Showing posts with label Bourne. Show all posts
Showing posts with label Bourne. Show all posts

Thursday, August 7, 2008

Risky valley of the Bourne

I'm about to talk about a geographical entity, the valley of the River Bourne, which runs below my home place, Gamone. I assume you're at ease using browser keys to move forwards/backwards with respect to my blog. You might click the following photo of a typical corner in our road to see a local map of places I'm about to mention.

As you can see, Gamone lies between Pont-en-Royans and the village of Choranche. Just to the south of these three places, you see the road (in yellow) that leads eastwards to the winter ski resort of Villard-de-Lans. And a thin blue line indicates the River Bourne, which flows just below the road, in an east/west direction. That's to say, Choranche, Gamone and Pont-en-Royans are located on the right bank of the Bourne. As the crow flies, I'm quite close to Villard: some 20 km. It's a delightful little town, with good restaurants and bars. I rarely set foot there, however, because I'm daunted by the narrow mountain road that runs through the Gorges of the Bourne.

During the ski season, particularly of a weekend, hordes of vehicles from the Valence region and the Ardèche department use this itinerary. It's a magnificent scenic road, but there are many places where vehicles have to halt to allow the passage of those traveling in the opposite direction. For me, driving in such circumstances is strictly unpleasant... no doubt because I never got accustomed to this kind of environment when I was younger. So, I stay at home.

For many years, we've been aware that we live alongside a rickety road that's often disturbed by fallen rocks. When I purchased Gamone, in 1993, I proudly informed my family and friends that I had found a rare place devoid of rocks that might fall onto our heads. And that state of affairs remains perfectly true today... as long as I stay at home. If I go out driving, that's another kettle of stonefish.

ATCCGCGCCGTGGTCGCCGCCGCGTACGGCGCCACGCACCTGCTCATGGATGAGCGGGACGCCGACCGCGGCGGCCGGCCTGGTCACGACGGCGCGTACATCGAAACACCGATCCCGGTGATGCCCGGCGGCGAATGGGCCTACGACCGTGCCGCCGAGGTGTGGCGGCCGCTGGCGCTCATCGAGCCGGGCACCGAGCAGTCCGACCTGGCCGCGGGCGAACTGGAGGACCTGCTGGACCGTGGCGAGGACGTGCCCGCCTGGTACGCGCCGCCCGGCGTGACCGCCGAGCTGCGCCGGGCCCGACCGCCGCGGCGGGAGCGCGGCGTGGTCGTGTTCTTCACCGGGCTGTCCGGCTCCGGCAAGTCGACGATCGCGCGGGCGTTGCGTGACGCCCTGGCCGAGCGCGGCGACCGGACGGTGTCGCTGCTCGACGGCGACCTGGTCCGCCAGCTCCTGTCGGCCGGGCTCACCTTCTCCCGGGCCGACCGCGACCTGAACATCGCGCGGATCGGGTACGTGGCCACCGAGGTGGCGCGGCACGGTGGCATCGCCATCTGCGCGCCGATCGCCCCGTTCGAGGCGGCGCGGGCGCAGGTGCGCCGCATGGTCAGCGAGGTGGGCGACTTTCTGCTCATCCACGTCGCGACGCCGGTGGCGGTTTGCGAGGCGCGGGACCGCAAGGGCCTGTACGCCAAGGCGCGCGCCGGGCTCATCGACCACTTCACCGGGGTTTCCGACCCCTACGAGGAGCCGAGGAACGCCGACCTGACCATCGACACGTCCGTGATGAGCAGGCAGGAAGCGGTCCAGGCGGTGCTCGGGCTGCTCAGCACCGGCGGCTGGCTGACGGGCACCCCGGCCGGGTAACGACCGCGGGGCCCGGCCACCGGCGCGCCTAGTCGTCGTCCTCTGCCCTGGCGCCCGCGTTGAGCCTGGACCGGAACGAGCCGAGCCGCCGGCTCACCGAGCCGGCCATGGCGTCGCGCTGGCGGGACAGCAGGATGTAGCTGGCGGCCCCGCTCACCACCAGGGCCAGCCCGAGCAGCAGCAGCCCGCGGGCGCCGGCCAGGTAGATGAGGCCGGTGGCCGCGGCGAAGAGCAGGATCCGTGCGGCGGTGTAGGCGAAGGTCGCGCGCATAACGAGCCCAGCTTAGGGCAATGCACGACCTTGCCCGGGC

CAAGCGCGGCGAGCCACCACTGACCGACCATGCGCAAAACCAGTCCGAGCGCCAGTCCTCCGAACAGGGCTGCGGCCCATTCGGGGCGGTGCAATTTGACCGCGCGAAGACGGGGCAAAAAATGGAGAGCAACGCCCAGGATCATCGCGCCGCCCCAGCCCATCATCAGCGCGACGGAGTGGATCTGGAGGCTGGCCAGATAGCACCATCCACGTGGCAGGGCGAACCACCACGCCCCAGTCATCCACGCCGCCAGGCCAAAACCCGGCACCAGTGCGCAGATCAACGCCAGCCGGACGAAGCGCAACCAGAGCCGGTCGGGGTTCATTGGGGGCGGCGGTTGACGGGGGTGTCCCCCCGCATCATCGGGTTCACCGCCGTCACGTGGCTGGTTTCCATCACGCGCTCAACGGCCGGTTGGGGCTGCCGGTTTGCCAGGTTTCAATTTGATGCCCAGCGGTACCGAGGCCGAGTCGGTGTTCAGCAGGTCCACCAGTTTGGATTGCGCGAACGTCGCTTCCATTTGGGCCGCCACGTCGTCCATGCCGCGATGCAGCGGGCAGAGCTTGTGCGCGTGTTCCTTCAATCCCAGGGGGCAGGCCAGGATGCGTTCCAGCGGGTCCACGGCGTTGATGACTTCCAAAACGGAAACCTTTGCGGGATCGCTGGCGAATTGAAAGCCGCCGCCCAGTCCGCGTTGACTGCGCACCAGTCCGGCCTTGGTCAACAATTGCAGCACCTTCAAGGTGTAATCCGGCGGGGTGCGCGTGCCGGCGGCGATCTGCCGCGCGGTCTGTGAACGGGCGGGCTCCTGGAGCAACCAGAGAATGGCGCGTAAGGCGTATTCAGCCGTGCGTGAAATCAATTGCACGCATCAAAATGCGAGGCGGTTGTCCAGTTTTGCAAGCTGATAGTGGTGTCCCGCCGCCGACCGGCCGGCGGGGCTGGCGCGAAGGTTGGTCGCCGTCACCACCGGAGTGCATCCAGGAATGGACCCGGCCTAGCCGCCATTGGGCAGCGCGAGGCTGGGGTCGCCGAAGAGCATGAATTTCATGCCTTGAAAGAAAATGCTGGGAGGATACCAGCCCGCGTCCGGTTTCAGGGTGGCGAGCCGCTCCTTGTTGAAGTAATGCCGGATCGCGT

This morning, we received a surprising publication from the local authorities, revealing the results of a recent study of risky places along the road up to Villard-de-Lans. You might click the photo of work at the level of the home of my great friends Tineke Bot and Serge Bellier to see a graphical outline of these dangerous places, marked in orange or red.

I learn with delight but stupefaction [even though I'm not bothered unduly at a personal level] that the Isère departmental authorities have decided to invest in a huge 14-year project, costing 15 million euros, aimed at saving our roadway along the valley of the Bourne. The only problem is that this road will be closed for five months every year. So, I'm less and less likely to spend sunny afternoons and balmy evenings soaking up the Vercors atmosphere of Villard-de-Lans. What the hell. My Gamone descendants will...

Friday, June 6, 2008

Plug taken out of river

Julie, a kinesiologist at the place in Chatte that I've been attending twice a week for the last two months, happens to be a former junior world champion in rowing, a member of the Romans club on the banks of the Isère. This morning, I asked her: "Have you seen what they've done with your river?"

Yes, she had. A week ago, the electricity authorities manipulated their dams in such a way that the only water flowing into the Isère at the level of the village of St-Nazaire came from the Bourne: the noble little stream that flows through Choranche and Pont-en-Royans. The Bourne is largely a mountain torrent, since its volume depends constantly on what's happening, in the way of rain or snow, up on the Vercors plateau.

At the place in St-Nazaire shown in this photo, there's normally a beautiful lake formed by the confluence of the Bourne and the Isère. Visitors are always stunned by the beauty of the red rocks at the tip of the peninsula, reflected in the green waters. Once upon a time, there was a fluvial port here named Rochebrune [meaning "brown rocks"]. The Chartreux monks used flat boats to bring down iron ore from distant Allevard. From St-Nazaire, these raw materials were transported by donkeys up to furnaces at Bouvantes, operated by the same monks who used to make wine at Gamone.

Julie's rowing boats are not the only grounded vessels. Against the backdrop of the aqueduct at St-Nazaire, the Royans river-boat for tourists looks like a stranded whale. Happily, this weird situation will not last for long: just the time it takes for dam workers to remove logs that have floated into their electricity installations.